By Kurt Seifried, [email protected], Copyright Kurt Seifried
Anything you do or say on the Internet (or even a corporate LAN or university LAN) can end up as front page news. Nowadays with everyone's computer connected to a multitude of other computers (and usually to the Internet as well) the chances of someone else being able to monitor and / or copy the information you interact with are quite high. In addition to this many corporations and other organizations have policies that result in email, and other forms of network traffic being logged, and sometimes the actual content stored. A good example of this is the embarrassing email that Microsoft sent internally that was later used during the trial against them. Also without cryptography anyone can easily impersonate you, how do you think co-workers (or your mom) would react if they received an email from you that was asking for the location of child pornography sites. Even if it was later proven that you had not sent it you would still have suffered because of it.
Even more scary then this is the potential for data stored on your personal computer to be exposed to a court of law. In February of 2000 Northwest Airlines succesfully got a warrant to search the home computers of employees for evidence of a planned "sick-out" (a type of strike). These are machines that are the personal property of people and not corporate machines. If this trend continues then anyone that works for a company may have their personal privacy invaded when a court ordered search takes place and data is taken into evidence. Cryptography, properly installed and used would render the information stored completely inaccesible.
Cryptography allows you to communicate securely with other parties. This not only includes the ability to encrypt a message so that only the person the data is meant for can read it, but also the ability to prove you sent a message, and that the message wasn't tampered with and so on. The Internet, and the services it offers (especially Email) have become ubiquitous. Sensitive information is routinely sent via email, with little or no protection used to verify who sent it, that it wasn't modified while in transit, or that only the recipient can actually read it. Historically cryptography has been very difficult for end users, with little or no integration into existing programs and operating systems, fortunately this has changed in the last few years, and now anyone can easily get, install, configure and use strong cryptographic software.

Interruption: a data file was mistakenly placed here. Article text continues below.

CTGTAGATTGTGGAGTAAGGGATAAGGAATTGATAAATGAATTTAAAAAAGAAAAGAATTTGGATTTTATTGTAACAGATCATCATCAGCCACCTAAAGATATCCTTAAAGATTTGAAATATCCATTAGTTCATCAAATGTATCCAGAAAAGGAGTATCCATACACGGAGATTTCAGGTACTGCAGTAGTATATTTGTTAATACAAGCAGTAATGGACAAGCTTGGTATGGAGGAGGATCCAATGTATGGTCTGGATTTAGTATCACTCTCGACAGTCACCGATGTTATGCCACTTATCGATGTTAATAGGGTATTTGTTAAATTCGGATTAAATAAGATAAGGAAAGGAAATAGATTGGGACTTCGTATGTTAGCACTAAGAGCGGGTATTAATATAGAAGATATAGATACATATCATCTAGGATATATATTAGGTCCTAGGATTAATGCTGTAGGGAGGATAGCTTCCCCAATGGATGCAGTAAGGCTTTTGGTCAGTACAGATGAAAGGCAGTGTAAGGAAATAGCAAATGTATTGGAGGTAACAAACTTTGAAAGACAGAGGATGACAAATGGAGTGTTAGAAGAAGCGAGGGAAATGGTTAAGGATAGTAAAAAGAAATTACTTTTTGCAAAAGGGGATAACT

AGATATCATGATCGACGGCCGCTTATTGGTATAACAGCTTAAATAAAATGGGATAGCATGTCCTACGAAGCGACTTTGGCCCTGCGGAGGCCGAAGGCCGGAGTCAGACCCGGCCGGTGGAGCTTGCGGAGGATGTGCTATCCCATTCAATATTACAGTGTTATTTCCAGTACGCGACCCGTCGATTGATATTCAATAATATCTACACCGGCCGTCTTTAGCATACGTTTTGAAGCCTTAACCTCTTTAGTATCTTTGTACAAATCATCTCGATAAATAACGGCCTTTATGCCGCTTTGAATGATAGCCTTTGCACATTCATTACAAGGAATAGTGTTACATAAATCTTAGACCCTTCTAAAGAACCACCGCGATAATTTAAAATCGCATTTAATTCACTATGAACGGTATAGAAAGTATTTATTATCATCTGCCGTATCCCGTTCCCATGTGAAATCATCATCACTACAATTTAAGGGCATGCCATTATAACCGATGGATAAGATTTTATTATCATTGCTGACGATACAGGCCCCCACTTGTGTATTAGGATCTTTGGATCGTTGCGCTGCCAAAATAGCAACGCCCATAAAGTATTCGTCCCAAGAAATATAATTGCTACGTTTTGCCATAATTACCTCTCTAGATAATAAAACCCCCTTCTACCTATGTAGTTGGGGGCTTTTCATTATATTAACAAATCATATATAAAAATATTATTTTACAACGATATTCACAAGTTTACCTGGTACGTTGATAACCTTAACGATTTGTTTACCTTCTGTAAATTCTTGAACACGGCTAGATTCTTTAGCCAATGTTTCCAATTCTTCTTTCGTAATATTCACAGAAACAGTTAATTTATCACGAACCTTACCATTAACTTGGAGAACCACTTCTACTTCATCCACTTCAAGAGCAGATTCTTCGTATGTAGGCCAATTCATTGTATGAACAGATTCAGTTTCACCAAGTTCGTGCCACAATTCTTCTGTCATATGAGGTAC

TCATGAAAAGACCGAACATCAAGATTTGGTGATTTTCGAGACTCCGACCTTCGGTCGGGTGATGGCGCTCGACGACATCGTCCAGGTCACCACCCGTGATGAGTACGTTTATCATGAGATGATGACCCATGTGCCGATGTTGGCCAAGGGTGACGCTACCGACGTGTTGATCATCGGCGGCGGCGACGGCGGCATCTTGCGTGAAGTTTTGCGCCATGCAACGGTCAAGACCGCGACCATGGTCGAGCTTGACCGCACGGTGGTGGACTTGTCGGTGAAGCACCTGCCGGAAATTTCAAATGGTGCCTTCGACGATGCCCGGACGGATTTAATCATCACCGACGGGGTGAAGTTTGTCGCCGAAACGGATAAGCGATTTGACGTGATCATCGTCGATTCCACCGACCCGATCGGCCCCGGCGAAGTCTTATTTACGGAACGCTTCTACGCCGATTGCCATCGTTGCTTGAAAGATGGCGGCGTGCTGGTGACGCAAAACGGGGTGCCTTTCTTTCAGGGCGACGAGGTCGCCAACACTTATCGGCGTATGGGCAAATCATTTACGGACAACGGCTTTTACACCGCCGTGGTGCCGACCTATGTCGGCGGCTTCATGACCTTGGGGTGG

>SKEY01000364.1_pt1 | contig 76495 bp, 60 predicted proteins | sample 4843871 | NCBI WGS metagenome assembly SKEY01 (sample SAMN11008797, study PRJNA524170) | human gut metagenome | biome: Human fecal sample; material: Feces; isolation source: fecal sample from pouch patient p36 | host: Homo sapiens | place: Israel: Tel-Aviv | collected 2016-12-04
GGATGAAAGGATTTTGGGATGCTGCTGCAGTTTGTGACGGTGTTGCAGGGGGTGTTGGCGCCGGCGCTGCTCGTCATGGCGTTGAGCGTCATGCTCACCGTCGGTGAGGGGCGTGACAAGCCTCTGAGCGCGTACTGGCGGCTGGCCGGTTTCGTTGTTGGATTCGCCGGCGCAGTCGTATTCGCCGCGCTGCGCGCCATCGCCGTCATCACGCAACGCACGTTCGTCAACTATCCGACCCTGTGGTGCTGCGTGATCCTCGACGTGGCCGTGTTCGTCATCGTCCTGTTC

Another area where cryptography shines is in providing an additional, strong layer of security to networks. Most current services on the Internet send data in unprotected forms (called "clear text" hyperlink to glossary), that anyone can read. Many network services (such as email) require a username and password to access, an attacker can easily pick that data off of the network and then use it (to access your email, impersonate you, or for other actions). By encrypting your network data (using a Virtual Private Network, such as IPSec hyperlink to glossary) you can virtually eliminate this threat. As corporations allow wider access to their networks (for example home users with ADSL or cablemodems), protecting the data moving across public networks becomes a serious issue. Again historically this type of protection was ridiculously expensive, or simply unobtainable, however in the last few years there has been an explosion of software to make this possible.
Consider every single email message you have ever sent or received falling in to the hands of your competitor.
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